FIG. 8 schematically illustrates the operation of the vacuum cleaner 100. In a first step 182, the user locates the vacuum 100 on the surface to be cleaned and aligns the cleaning powder distribution system 118 and the cleaning fluid distribution system 174 with the location or target area on the surface to be cleaned. A user then pushes the actuator button 148, in a second step 184, to start the two-step cleaning solution process. After actuation, the controller 181 selectively delivers, in a third step 186, a selected volume of the liquid cleaning solution to the target location via the cleaning fluid distribution system 174. Then the controller 181 selectively delivers, in a fourth step 188, a selected amount of the powdered cleaning solution to the target location via the cleaning powder distribution system 118. Thus, the controller 181 applies the liquid cleaning solution to the target location and applies the cleaning powder to the location where the selected volume of the liquid cleaning solution was dispensed.

The agitation system can be simultaneously energized, in an optional agitation step 190, to agitate the liquid cleaning solution and powdered cleaning solution into the surface to be cleaned. Alternatively, this agitation step 190 may be split to agitate the surface after the liquid cleaning solution is dispensed, in the third step 186, and then the surface is agitated after the liquid cleaning solution and cleaning powder are dispensed after the fourth step 188.

During normal cleaning mode, the vacuum force draws a working airflow in through the suction nozzle, which is positioned adjacent the location on the surface to be cleaned. In a final vacuum step 192, suction can be applied to the location to extract the applied cleaning solutions from surface as well as dirt and debris. In the final step 192, the working airflow containing the cleaning solutions and dirt and debris flows through the recovery system 120, whereupon the cleaning solution and debris are separated from the air and are collected in the dirt cup assembly 132. Dry working air passes through the pre-motor filter chamber 134 and into the suction source 128 whereupon it is exhausted through the exhaust filter chamber 135 to atmosphere through vents in the base assembly 16. When such dirt and debris have been removed and the location is clean the process is stopped. If the location is not clean, any portion of the process can be repeated.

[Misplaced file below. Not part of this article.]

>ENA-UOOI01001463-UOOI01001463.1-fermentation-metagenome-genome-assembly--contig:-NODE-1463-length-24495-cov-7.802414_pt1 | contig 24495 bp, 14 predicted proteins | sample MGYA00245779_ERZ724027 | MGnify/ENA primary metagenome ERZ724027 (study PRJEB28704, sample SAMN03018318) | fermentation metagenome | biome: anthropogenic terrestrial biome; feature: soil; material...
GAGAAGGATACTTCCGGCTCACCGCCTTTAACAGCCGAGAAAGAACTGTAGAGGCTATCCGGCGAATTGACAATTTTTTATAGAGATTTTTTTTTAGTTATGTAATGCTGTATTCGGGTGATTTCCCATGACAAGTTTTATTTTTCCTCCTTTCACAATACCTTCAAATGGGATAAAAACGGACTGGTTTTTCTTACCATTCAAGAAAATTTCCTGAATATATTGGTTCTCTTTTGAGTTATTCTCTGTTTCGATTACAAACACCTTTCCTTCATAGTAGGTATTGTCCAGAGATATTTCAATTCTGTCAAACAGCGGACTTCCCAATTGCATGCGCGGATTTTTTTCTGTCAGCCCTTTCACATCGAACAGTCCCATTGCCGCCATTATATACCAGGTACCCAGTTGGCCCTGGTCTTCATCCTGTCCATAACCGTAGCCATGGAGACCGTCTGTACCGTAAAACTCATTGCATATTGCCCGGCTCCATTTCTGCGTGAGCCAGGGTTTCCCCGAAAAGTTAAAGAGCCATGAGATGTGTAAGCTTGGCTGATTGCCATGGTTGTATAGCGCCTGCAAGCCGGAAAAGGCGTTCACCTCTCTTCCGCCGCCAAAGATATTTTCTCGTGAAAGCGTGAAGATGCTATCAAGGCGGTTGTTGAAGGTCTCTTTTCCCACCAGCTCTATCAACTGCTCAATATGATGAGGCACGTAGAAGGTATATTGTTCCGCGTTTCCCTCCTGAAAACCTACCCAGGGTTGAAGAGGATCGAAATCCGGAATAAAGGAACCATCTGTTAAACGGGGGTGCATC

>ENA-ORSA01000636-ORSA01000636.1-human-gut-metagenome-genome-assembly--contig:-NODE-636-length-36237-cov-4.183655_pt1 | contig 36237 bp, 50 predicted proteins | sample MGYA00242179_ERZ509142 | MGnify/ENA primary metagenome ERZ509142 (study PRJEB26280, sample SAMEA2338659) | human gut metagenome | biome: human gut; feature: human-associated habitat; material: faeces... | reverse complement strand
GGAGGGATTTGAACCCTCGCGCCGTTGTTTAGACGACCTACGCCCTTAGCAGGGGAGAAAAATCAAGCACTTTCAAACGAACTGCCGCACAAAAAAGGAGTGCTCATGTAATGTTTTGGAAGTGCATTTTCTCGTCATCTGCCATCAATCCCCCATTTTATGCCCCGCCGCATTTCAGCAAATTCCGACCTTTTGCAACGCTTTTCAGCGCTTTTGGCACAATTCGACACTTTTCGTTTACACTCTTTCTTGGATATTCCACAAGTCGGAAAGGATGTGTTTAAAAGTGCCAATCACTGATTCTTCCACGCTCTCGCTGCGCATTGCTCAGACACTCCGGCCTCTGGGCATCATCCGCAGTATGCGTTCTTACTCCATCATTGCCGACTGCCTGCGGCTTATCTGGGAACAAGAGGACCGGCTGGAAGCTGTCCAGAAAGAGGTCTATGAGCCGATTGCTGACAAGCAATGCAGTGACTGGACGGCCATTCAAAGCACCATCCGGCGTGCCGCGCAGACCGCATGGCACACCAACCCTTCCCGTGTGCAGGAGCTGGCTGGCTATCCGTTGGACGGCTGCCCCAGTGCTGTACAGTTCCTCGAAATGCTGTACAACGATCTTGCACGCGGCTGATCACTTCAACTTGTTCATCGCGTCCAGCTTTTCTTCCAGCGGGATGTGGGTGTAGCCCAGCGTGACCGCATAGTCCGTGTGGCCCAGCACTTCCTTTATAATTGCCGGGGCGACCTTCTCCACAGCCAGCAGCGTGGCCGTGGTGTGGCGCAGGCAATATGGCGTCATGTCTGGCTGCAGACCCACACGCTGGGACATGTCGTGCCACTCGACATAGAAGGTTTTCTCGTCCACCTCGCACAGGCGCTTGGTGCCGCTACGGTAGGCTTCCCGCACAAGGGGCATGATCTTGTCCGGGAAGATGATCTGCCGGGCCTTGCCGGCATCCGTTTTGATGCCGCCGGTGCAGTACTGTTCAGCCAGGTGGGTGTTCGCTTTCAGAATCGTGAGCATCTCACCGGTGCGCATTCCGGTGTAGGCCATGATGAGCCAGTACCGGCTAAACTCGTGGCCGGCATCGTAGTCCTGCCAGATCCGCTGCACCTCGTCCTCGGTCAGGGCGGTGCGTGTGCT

When extensively soiled areas are encountered, it may be desirable to selectively interrupt the suction to the surface for a selected time to increase dwell time of the cleaning solutions on the location. After the selected time, suction can be restored to the surface to remove soiled cleaning solution and debris from the location.

This increase in the dwell time of the solutions on the stain location can enhance cleaning effectiveness. This increased dwell time can be accomplished in a variety of ways. For example, the user can remove the vacuum cleaner 100 from the location or the user can de-energize the suction source 128 of the vacuum cleaner 100. Alternatively, it is contemplated that the vacuum cleaner 100 can be configured to reduce suction at the suction nozzle 128 to a avoid extracting the cleaning solution during a predetermined dwell time. During this dwell time, the vacuum cleaner 100 can agitate the surface with the cleaning solutions located thereon.

Alternatively, the user can initiate the two-step process with an actuator and the powdered cleaning solution and liquid cleaning solution can be selectively delivered to the surface to be cleaned based on the movement of the vacuum cleaner 100 as it is moved forward and backward across the surface to be cleaned. That is, the vacuum cleaner 100 can be configured to dispense the liquid cleaning solution from the liquid storage container 176 when the vacuum cleaner 100 is moved forward and to dispense the powdered cleaning solution from the powder storage container 138 when the vacuum cleaner 100 is moved backward.